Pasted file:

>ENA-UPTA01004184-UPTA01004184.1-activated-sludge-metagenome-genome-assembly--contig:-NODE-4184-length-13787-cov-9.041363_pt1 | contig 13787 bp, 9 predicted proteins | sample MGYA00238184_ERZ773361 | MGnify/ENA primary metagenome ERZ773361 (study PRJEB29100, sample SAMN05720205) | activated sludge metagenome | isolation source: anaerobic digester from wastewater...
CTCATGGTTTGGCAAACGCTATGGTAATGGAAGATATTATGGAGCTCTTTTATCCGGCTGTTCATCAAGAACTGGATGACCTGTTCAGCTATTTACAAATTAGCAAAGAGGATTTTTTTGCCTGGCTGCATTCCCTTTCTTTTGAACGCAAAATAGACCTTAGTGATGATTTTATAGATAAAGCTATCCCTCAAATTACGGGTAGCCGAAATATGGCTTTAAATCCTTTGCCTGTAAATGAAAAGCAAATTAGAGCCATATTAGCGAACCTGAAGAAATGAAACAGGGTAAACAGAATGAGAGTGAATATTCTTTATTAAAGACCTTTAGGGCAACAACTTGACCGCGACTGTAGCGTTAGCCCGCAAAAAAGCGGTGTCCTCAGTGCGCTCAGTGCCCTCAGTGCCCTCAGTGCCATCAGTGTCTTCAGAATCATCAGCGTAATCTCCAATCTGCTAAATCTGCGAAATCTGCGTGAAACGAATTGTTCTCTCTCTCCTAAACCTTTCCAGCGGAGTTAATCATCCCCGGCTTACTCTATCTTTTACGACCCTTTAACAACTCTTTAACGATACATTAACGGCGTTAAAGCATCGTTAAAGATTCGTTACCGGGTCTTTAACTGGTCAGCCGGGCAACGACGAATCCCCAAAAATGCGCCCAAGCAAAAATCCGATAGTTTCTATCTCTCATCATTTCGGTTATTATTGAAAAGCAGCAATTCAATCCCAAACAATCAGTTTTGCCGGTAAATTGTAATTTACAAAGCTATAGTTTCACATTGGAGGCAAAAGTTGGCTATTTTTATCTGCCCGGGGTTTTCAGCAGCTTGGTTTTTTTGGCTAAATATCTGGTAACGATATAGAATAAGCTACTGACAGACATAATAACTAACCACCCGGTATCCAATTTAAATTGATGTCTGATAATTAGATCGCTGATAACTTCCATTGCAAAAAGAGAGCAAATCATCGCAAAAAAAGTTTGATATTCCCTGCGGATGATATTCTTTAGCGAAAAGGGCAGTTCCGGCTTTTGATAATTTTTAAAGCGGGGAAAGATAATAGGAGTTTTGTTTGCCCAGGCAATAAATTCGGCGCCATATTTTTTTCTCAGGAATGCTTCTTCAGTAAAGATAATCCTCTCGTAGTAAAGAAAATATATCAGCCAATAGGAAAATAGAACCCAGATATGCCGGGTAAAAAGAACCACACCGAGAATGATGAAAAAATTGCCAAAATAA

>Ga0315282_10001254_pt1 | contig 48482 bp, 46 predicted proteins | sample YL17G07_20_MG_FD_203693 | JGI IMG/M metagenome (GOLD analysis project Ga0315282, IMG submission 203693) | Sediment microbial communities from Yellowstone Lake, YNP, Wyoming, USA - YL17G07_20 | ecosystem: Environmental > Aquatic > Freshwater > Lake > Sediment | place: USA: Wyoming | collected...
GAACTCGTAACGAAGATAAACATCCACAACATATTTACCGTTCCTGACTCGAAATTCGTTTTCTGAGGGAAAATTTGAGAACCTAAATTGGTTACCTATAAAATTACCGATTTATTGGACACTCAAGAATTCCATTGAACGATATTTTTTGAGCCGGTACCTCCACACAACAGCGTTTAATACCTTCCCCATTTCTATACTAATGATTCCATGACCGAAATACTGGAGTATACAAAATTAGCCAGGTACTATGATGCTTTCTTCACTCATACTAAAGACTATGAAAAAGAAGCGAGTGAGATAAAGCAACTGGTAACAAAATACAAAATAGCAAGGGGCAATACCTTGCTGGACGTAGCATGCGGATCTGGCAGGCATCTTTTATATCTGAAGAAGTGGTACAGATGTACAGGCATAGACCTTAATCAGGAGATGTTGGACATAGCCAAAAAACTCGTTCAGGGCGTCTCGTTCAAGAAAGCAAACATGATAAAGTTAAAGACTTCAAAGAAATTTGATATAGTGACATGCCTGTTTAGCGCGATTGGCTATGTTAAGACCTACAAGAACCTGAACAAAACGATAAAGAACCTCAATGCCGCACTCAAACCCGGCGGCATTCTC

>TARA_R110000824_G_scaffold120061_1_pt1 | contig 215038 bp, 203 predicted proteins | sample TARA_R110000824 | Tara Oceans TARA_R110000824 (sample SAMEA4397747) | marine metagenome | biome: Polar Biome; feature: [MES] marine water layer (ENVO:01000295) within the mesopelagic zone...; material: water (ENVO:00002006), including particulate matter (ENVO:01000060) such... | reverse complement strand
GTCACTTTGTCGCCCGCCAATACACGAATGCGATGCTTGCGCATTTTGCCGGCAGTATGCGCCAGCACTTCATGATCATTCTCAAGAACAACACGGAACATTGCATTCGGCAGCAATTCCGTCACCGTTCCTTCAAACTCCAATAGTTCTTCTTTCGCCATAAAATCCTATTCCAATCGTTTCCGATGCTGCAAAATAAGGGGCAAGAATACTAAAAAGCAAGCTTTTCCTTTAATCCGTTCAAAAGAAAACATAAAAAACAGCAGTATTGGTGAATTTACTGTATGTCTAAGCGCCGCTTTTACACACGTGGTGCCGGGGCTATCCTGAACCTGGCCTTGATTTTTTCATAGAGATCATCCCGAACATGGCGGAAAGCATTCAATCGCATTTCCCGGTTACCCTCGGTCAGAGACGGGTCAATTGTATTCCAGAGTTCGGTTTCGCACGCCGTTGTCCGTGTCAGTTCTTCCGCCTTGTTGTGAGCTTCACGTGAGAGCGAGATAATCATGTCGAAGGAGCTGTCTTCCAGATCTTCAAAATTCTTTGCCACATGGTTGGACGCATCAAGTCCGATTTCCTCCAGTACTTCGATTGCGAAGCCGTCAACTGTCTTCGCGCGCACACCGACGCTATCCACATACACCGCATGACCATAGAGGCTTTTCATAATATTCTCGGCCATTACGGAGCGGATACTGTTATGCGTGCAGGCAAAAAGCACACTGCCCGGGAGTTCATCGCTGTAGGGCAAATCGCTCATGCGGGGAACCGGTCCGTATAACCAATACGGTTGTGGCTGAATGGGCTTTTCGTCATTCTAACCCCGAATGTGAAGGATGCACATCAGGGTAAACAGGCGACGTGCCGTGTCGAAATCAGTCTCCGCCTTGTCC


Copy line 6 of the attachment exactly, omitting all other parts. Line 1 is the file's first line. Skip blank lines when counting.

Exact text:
GTCACTTTGTCGCCCGCCAATACACGAATGCGATGCTTGCGCATTTTGCCGGCAGTATGCGCCAGCACTTCATGATCATTCTCAAGAACAACACGGAACATTGCATTCGGCAGCAATTCCGTCACCGTTCCTTCAAACTCCAATAGTTCTTCTTTCGCCATAAAATCCTATTCCAATCGTTTCCGATGCTGCAAAATAAGGGGCAAGAATACTAAAAAGCAAGCTTTTCCTTTAATCCGTTCAAAAGAAAACATAAAAAACAGCAGTATTGGTGAATTTACTGTATGTCTAAGCGCCGCTTTTACACACGTGGTGCCGGGGCTATCCTGAACCTGGCCTTGATTTTTTCATAGAGATCATCCCGAACATGGCGGAAAGCATTCAATCGCATTTCCCGGTTACCCTCGGTCAGAGACGGGTCAATTGTATTCCAGAGTTCGGTTTCGCACGCCGTTGTCCGTGTCAGTTCTTCCGCCTTGTTGTGAGCTTCACGTGAGAGCGAGATAATCATGTCGAAGGAGCTGTCTTCCAGATCTTCAAAATTCTTTGCCACATGGTTGGACGCATCAAGTCCGATTTCCTCCAGTACTTCGATTGCGAAGCCGTCAACTGTCTTCGCGCGCACACCGACGCTATCCACATACACCGCATGACCATAGAGGCTTTTCATAATATTCTCGGCCATTACGGAGCGGATACTGTTATGCGTGCAGGCAAAAAGCACACTGCCCGGGAGTTCATCGCTGTAGGGCAAATCGCTCATGCGGGGAACCGGTCCGTATAACCAATACGGTTGTGGCTGAATGGGCTTTTCGTCATTCTAACCCCGAATGTGAAGGATGCACATCAGGGTAAACAGGCGACGTGCCGTGTCGAAATCAGTCTCCGCCTTGTCC